18. That makes sense. And given his own history and what was going on around him, it would make sense.

    I wonder if that's part of why I like Decomposing Composers.

  19. This was my issue with dbz. That it set up for a passing onto a new generation, only to fall back from it and let its world become more and more stagnant.

  20. could you do an episode on the strugatsky brothers and some of the important works written in other languages such as Valerian and Laureline as well as Karel Kapek's Rossums Universal Robots

  21. Out of all of the things I appreciate out of Tolkien's work and his worldbuilding, this is my least favorite and how it has impacted science fiction. Sure, the moral decay of dystopian futures make for great conflict and plot but it also paints an unnecessarily darker view of the future. More importantly than the limiting variety of sci-fi tones out there in fiction is public perception of the future due impart to their layman understanding of these works.

    How often must I roll my eyes over the gut reactions people have to the idea of alien civilizations, artificial intelligence and virtual realities? It's always War of the Worlds, iRobot, or The Matrix respectively to each topic. Don't get me wrong, I love these titles and value the caution they force us to face but there is a severe bias to the perspective of future degradation being inevitable in this light. Rarely are works like Star Trek or Ready Player One featured that celebrate the future while still maintaining a strong conflict. The latter option was a dubious example that was first of modern work to pop into my head but the lack of examples is very telling of what I am trying to get at. Wish there was more like that. Our society needs it.

  22. Funny thing, the ages of people in the Bible was generally consistently around 900 years. If you accept that 1 day is 1000 years to god (and we are nearing the end of the 6th day of the week in 2030, days exactly after christ died – 7th "day" will be day of rest, the millenium) it fulfills the promise that Adam will surely die that day for eating the fruit. Also interesting is that ages after the flood fall along a perfect geometric curve to modern levels, something not discovered till the 1500s.

  23. Hard to mention Tolkien without also mentioning Dungeons and Dragons and the spawning of an entire new genre of games – the role playing game. While a number of game designers had attempted similar concepts, it was Tolkien-influenced D&D that capture the imagination of generations afterward.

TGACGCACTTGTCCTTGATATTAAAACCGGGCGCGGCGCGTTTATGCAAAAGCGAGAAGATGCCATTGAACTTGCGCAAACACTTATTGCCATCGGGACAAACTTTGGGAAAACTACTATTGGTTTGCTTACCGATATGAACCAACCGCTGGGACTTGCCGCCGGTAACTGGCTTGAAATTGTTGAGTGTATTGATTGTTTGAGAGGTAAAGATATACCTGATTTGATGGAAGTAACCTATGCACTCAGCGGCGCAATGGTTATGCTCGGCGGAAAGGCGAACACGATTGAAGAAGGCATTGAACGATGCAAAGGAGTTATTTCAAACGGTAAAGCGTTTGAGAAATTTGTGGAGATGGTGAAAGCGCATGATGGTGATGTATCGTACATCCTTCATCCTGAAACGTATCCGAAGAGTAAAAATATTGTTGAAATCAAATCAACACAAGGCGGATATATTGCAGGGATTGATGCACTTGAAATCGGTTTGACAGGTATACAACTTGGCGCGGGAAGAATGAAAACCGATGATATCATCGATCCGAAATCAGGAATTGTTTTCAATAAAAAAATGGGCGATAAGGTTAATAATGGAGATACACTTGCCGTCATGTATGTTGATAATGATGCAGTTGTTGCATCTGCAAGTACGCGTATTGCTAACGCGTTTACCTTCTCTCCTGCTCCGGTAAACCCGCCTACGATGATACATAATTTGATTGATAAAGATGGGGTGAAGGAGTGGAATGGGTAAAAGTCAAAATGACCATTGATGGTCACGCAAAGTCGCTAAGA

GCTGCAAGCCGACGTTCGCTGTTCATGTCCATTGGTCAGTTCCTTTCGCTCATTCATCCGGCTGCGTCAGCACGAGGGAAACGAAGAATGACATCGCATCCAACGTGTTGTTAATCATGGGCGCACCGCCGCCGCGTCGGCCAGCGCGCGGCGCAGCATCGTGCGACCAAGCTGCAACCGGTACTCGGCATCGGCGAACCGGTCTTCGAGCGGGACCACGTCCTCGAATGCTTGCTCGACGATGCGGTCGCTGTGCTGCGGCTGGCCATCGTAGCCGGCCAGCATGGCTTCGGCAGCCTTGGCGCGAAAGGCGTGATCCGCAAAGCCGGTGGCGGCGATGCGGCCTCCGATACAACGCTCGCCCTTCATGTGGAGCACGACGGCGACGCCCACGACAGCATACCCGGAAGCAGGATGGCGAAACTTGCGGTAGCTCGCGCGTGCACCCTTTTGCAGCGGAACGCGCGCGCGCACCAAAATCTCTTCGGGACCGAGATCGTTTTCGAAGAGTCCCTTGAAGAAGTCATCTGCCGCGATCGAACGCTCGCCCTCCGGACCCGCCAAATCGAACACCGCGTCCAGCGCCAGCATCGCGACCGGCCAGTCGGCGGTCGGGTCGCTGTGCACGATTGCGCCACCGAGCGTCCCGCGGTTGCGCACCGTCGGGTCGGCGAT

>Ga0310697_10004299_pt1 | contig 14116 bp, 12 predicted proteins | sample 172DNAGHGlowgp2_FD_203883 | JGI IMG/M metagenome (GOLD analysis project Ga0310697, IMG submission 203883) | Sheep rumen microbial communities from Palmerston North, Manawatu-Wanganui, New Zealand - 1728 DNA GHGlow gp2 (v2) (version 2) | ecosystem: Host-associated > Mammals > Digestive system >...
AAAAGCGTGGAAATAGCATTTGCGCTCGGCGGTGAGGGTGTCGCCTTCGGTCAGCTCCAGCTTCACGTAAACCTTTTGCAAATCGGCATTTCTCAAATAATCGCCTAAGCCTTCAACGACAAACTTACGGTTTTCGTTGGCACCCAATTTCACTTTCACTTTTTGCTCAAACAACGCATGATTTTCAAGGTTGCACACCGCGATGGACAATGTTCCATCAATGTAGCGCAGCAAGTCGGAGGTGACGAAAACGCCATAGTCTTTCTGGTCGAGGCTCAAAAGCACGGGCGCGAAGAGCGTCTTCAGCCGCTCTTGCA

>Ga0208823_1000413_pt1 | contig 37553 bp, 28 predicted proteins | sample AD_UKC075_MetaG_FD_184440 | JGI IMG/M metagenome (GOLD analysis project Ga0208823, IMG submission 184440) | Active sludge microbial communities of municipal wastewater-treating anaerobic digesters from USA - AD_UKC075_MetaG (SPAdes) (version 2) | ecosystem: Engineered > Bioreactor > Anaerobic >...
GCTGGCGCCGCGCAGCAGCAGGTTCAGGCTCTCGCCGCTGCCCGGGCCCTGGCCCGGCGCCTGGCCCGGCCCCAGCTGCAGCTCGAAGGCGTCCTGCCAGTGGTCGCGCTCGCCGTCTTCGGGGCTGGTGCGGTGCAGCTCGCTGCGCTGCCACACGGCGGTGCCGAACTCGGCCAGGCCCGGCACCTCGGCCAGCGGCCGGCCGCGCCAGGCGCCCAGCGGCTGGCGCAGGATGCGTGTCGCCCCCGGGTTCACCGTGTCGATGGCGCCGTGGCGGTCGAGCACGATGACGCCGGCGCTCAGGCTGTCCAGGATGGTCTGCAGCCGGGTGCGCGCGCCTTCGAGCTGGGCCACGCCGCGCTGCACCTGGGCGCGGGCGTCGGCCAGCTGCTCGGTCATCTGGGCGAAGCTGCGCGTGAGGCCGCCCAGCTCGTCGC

24. I read somewhere that Tolkien viewed the concept of history as one massive spanning defeat. Kind of pessimistic, but I'd argue Tolkien wasn't saying the future is hopeless. He seemed to treat the 'defeat' with a kind of bittersweet attitude.

  25. Also ghibli does this of the diminishing of the world and the ancient spiritual ways. Specially in mononoke no hime

  26. If Lord of the Rings were about Climate Change then Gandalf would just rant about how it's a hoax created by the evil men from the east

  27. I don't think hobbits have pointed ears, as they are drawn here.聽 There is nothing in LOTR to indicate that they do and, since they are much closer to Men than Elves, it seems very unlikely.

  28. Watching this I cant help but to forlornly ask myself what are we leaving for the future, and what was left for us by the past?

  29. One of the greatest sins of the 20th century (and now too) is what Tolkien's good friend CS Lewis called "Chronological Snoppery"
    That is thinking that those who came before us were fools

  30. Interesting to see the concept of the passing of generations. For the kids of today, Naruto would probably be the most popular series to have that theme, though it doesn't have the "diminishing with time" aspect that Lord of the Rings has. Rather, it's way more direct: it argues that the people of the older generations are actively holding back the newer generations by enforcing their rules on the younger folk, rules that don't necessarily apply anymore. In addition, the older generations hold grudges against things that happened prior (the Uchiha genocide, the previous Great Ninja Wars, the feud between the two sons of the Sage of Six Paths, etc.) that the younger ones, have forgiven the other sides for. The inheriting of the Tailed Beasts is a good example, as the people who watched their hometowns get destroyed by them and sealed them into human vessels bear a grudge so strong that they show a similar contempt for the vessels themselves despite the vessels having had no say over the whole thing, and even after Naruto discovers their sentience and is able to communicate with them. (That is, the one "gift" left from one generation to the next is a set of WMDs that the next generation doesn't even want but gets hated on for taking it anyway.) The final battle in the original series is against the oldest generation of all and hates the modern world the most. This antagonist can only be defeated when all other generations learn to forgive one another, setting aside their differences to combine their power.